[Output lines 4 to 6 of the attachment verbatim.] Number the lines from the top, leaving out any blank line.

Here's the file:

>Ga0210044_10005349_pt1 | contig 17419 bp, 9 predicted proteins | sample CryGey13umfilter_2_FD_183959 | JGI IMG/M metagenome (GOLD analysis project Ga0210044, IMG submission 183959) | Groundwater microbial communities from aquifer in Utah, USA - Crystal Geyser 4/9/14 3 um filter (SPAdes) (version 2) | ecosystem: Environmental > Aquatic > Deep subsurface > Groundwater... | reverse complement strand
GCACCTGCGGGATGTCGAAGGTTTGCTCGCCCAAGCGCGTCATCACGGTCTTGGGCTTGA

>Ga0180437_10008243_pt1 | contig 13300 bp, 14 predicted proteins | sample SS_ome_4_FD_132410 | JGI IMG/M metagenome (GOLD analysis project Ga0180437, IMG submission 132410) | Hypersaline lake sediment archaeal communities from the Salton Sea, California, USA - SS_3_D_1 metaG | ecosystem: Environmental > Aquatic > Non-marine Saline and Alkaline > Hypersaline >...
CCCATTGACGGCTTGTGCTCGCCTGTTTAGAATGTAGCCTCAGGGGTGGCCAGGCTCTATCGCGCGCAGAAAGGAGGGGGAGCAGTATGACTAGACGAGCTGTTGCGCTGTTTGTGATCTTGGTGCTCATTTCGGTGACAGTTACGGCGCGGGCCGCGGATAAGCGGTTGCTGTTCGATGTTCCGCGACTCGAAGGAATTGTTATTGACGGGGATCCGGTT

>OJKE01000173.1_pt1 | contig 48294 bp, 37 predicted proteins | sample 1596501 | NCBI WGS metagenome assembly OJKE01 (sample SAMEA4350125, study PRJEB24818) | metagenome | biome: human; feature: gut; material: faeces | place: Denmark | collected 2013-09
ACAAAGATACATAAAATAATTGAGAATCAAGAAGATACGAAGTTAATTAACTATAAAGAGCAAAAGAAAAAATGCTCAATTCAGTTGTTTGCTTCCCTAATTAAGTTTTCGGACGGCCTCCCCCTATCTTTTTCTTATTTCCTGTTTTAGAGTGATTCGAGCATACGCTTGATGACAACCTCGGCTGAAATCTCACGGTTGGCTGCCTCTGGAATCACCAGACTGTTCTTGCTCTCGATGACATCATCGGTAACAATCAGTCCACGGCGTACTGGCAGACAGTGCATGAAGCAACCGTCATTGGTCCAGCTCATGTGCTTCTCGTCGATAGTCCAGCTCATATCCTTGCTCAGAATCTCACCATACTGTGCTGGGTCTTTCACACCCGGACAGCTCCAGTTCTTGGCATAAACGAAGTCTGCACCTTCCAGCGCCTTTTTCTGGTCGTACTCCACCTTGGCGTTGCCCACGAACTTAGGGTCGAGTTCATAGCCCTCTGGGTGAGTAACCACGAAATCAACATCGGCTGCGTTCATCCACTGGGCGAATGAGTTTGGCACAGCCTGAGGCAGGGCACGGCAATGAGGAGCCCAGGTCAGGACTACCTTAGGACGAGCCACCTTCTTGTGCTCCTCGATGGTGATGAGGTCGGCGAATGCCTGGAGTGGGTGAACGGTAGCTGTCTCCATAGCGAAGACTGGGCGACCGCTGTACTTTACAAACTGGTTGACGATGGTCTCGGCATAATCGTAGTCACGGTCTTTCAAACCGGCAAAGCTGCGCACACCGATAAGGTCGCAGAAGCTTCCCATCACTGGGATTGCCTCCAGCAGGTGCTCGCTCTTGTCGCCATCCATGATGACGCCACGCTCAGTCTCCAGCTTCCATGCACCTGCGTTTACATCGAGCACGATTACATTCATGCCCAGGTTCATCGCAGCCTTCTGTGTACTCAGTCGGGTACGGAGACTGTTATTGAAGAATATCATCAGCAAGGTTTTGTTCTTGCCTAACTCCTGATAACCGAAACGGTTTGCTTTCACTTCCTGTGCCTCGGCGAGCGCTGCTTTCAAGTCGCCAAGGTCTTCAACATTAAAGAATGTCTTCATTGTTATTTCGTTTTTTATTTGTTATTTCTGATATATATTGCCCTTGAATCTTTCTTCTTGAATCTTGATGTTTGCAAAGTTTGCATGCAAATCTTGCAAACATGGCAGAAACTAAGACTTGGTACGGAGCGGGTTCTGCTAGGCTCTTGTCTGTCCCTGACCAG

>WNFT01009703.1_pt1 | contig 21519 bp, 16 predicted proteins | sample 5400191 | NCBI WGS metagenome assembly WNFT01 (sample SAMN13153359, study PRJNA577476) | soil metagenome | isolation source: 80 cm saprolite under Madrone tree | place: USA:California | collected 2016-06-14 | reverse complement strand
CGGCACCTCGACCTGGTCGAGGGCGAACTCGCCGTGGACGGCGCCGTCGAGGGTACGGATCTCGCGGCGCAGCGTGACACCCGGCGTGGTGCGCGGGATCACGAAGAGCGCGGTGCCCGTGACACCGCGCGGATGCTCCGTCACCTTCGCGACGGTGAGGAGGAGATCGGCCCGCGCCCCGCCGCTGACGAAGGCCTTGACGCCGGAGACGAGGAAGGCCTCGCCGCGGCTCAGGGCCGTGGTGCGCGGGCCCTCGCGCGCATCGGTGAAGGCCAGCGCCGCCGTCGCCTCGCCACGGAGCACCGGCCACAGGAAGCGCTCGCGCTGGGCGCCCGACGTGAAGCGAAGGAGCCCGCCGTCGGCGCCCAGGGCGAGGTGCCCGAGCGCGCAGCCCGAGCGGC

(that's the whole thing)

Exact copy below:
CCCATTGACGGCTTGTGCTCGCCTGTTTAGAATGTAGCCTCAGGGGTGGCCAGGCTCTATCGCGCGCAGAAAGGAGGGGGAGCAGTATGACTAGACGAGCTGTTGCGCTGTTTGTGATCTTGGTGCTCATTTCGGTGACAGTTACGGCGCGGGCCGCGGATAAGCGGTTGCTGTTCGATGTTCCGCGACTCGAAGGAATTGTTATTGACGGGGATCCGGTT

>OJKE01000173.1_pt1 | contig 48294 bp, 37 predicted proteins | sample 1596501 | NCBI WGS metagenome assembly OJKE01 (sample SAMEA4350125, study PRJEB24818) | metagenome | biome: human; feature: gut; material: faeces | place: Denmark | collected 2013-09
ACAAAGATACATAAAATAATTGAGAATCAAGAAGATACGAAGTTAATTAACTATAAAGAGCAAAAGAAAAAATGCTCAATTCAGTTGTTTGCTTCCCTAATTAAGTTTTCGGACGGCCTCCCCCTATCTTTTTCTTATTTCCTGTTTTAGAGTGATTCGAGCATACGCTTGATGACAACCTCGGCTGAAATCTCACGGTTGGCTGCCTCTGGAATCACCAGACTGTTCTTGCTCTCGATGACATCATCGGTAACAATCAGTCCACGGCGTACTGGCAGACAGTGCATGAAGCAACCGTCATTGGTCCAGCTCATGTGCTTCTCGTCGATAGTCCAGCTCATATCCTTGCTCAGAATCTCACCATACTGTGCTGGGTCTTTCACACCCGGACAGCTCCAGTTCTTGGCATAAACGAAGTCTGCACCTTCCAGCGCCTTTTTCTGGTCGTACTCCACCTTGGCGTTGCCCACGAACTTAGGGTCGAGTTCATAGCCCTCTGGGTGAGTAACCACGAAATCAACATCGGCTGCGTTCATCCACTGGGCGAATGAGTTTGGCACAGCCTGAGGCAGGGCACGGCAATGAGGAGCCCAGGTCAGGACTACCTTAGGACGAGCCACCTTCTTGTGCTCCTCGATGGTGATGAGGTCGGCGAATGCCTGGAGTGGGTGAACGGTAGCTGTCTCCATAGCGAAGACTGGGCGACCGCTGTACTTTACAAACTGGTTGACGATGGTCTCGGCATAATCGTAGTCACGGTCTTTCAAACCGGCAAAGCTGCGCACACCGATAAGGTCGCAGAAGCTTCCCATCACTGGGATTGCCTCCAGCAGGTGCTCGCTCTTGTCGCCATCCATGATGACGCCACGCTCAGTCTCCAGCTTCCATGCACCTGCGTTTACATCGAGCACGATTACATTCATGCCCAGGTTCATCGCAGCCTTCTGTGTACTCAGTCGGGTACGGAGACTGTTATTGAAGAATATCATCAGCAAGGTTTTGTTCTTGCCTAACTCCTGATAACCGAAACGGTTTGCTTTCACTTCCTGTGCCTCGGCGAGCGCTGCTTTCAAGTCGCCAAGGTCTTCAACATTAAAGAATGTCTTCATTGTTATTTCGTTTTTTATTTGTTATTTCTGATATATATTGCCCTTGAATCTTTCTTCTTGAATCTTGATGTTTGCAAAGTTTGCATGCAAATCTTGCAAACATGGCAGAAACTAAGACTTGGTACGGAGCGGGTTCTGCTAGGCTCTTGTCTGTCCCTGACCAG